The forward effects of testing on eyewitness memory: The tension between suggestibility and learning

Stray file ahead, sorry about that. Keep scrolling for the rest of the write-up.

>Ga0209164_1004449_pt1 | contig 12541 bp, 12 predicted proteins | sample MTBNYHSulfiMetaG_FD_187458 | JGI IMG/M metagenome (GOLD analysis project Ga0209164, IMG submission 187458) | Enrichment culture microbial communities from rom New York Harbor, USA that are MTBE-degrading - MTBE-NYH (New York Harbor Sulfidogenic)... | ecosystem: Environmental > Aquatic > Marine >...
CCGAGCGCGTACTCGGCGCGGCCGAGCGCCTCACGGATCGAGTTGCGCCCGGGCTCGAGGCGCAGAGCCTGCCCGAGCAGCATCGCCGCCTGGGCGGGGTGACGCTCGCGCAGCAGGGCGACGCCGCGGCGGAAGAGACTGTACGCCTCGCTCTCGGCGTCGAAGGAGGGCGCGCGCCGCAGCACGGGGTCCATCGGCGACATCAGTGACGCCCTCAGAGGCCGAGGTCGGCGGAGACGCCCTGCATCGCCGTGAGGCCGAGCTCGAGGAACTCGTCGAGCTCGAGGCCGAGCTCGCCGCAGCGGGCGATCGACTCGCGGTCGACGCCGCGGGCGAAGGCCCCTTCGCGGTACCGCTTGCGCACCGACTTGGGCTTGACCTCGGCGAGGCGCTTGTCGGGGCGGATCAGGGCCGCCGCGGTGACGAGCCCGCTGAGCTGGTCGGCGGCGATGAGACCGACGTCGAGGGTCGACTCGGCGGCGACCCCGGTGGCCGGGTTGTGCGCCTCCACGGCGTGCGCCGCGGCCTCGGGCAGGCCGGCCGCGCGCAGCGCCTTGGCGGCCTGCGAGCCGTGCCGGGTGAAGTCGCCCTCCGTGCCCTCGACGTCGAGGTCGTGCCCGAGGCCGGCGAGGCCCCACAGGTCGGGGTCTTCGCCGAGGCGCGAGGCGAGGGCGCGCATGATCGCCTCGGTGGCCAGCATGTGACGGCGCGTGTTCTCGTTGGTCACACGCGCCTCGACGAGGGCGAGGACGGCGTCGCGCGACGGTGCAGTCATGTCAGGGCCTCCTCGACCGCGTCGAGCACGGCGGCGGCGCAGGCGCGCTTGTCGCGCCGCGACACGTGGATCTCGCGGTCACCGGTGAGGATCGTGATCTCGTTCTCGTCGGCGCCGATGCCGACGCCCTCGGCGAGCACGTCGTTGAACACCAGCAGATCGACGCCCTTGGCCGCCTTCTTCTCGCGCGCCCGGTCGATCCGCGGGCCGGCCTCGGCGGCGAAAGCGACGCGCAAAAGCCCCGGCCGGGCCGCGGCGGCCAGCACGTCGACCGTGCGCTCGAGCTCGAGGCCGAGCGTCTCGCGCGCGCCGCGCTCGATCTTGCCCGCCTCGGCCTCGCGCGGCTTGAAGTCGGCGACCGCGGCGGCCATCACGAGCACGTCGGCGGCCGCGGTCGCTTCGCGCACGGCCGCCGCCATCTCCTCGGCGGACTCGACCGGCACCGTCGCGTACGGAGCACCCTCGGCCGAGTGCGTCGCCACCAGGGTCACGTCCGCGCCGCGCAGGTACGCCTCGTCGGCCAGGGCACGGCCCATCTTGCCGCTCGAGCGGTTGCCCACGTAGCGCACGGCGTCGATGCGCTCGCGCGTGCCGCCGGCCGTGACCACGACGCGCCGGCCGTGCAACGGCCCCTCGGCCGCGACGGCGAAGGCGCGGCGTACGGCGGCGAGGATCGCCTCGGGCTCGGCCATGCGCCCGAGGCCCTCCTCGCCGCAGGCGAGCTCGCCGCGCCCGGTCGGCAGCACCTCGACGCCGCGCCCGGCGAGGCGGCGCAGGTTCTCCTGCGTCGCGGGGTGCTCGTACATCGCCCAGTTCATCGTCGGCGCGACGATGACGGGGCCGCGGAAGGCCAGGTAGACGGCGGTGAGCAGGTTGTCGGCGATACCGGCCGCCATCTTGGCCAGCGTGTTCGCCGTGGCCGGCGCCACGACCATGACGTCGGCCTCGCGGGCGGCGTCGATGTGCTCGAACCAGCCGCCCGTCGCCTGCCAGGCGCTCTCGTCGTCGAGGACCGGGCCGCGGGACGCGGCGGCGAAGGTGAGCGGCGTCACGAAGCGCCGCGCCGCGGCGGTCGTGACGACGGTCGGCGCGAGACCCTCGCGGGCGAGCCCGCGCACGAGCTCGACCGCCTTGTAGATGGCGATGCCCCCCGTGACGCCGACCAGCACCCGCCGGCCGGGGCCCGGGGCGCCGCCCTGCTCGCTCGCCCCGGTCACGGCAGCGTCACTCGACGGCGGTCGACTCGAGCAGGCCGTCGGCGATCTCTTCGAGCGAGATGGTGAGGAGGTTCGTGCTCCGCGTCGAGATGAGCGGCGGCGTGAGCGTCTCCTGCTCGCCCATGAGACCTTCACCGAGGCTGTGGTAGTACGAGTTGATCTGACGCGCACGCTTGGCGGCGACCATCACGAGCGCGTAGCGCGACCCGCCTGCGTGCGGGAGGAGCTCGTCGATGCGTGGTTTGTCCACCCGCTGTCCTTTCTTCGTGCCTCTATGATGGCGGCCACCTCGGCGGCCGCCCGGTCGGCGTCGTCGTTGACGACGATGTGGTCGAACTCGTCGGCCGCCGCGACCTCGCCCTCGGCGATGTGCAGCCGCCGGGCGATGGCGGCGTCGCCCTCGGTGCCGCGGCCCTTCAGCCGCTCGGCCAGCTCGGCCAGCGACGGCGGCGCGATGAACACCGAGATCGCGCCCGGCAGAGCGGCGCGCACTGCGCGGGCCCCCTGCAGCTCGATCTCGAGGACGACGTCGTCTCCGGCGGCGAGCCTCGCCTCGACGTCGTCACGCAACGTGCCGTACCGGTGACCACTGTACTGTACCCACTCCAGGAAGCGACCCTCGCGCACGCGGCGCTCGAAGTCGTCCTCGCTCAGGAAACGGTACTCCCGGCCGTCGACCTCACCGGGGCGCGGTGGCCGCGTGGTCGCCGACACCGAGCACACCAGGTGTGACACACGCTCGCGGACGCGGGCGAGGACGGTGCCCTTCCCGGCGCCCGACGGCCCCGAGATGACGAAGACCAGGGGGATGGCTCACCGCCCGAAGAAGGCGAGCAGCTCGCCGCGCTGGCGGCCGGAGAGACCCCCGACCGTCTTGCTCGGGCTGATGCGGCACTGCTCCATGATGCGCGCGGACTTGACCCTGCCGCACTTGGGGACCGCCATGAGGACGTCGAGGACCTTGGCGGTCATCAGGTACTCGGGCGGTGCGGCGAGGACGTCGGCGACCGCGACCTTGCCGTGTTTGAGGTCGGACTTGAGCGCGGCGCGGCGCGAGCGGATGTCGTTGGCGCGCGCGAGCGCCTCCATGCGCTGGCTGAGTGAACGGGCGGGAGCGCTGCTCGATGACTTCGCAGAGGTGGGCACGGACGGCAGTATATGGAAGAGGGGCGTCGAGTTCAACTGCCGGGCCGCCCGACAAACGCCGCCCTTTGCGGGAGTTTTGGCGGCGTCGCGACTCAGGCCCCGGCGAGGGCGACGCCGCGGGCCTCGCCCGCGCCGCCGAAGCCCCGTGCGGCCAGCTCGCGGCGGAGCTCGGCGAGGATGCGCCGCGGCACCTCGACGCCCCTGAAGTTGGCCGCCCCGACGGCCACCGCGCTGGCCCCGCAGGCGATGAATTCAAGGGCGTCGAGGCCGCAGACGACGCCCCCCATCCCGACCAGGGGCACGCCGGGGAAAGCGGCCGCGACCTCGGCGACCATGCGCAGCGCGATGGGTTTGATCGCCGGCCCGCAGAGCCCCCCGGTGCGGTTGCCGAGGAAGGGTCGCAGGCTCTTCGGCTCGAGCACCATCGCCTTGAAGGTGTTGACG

Publication date: August 2017 Source:Journal of Memory and Language, Volume 95 Author(s): Leamarie T. Gordon, Ayanna K. Thomas Research has consistently demonstrated that taking a test prior to receiving misleading information can increase misinformation susceptibility (Chan, Thomas, & Bulevich, 2009). However, research has also demonstrated that testing enhances subsequent learning (e.g., Tulving & Watkins, 1974; Wissman, Rawson, & Pyc, 2011). The goal of the present study was to examine these seemingly contradictory effects of testing. In two experiments we tested the hypothesis that testing influences how post-test information is processed. Depending on the nature of the later memory test, test-related processing can result in either memory errors or enhanced learning effects. Experiment 1 indicated that testing may result in elaborative processing of post-test material, resulting an increase in misinformation suggestibility. Experiment 2 suggested that increased suggestibility after testing may be understood as test-related learning of post-test material. Taken together, the results suggest that interim testing occurring between an original event and post-event misinformation may enhance memory suggestibility, because testing results in elaborative processing of subsequent material. However, interim testing also helps segregate memory for each source, resulting in test-potentiated learning within the misinformation paradigm.